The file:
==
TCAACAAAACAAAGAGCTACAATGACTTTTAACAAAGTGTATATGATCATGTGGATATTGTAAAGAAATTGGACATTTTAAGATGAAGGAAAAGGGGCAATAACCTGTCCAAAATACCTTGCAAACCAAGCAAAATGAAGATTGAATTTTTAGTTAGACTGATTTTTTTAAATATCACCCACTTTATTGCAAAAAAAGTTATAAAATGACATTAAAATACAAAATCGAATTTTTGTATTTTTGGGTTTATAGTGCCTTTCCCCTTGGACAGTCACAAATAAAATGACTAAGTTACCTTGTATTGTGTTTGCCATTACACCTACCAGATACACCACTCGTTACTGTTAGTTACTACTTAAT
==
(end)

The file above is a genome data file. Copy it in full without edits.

TCAACAAAACAAAGAGCTACAATGACTTTTAACAAAGTGTATATGATCATGTGGATATTGTAAAGAAATTGGACATTTTAAGATGAAGGAAAAGGGGCAATAACCTGTCCAAAATACCTTGCAAACCAAGCAAAATGAAGATTGAATTTTTAGTTAGACTGATTTTTTTAAATATCACCCACTTTATTGCAAAAAAAGTTATAAAATGACATTAAAATACAAAATCGAATTTTTGTATTTTTGGGTTTATAGTGCCTTTCCCCTTGGACAGTCACAAATAAAATGACTAAGTTACCTTGTATTGTGTTTGCCATTACACCTACCAGATACACCACTCGTTACTGTTAGTTACTACTTAAT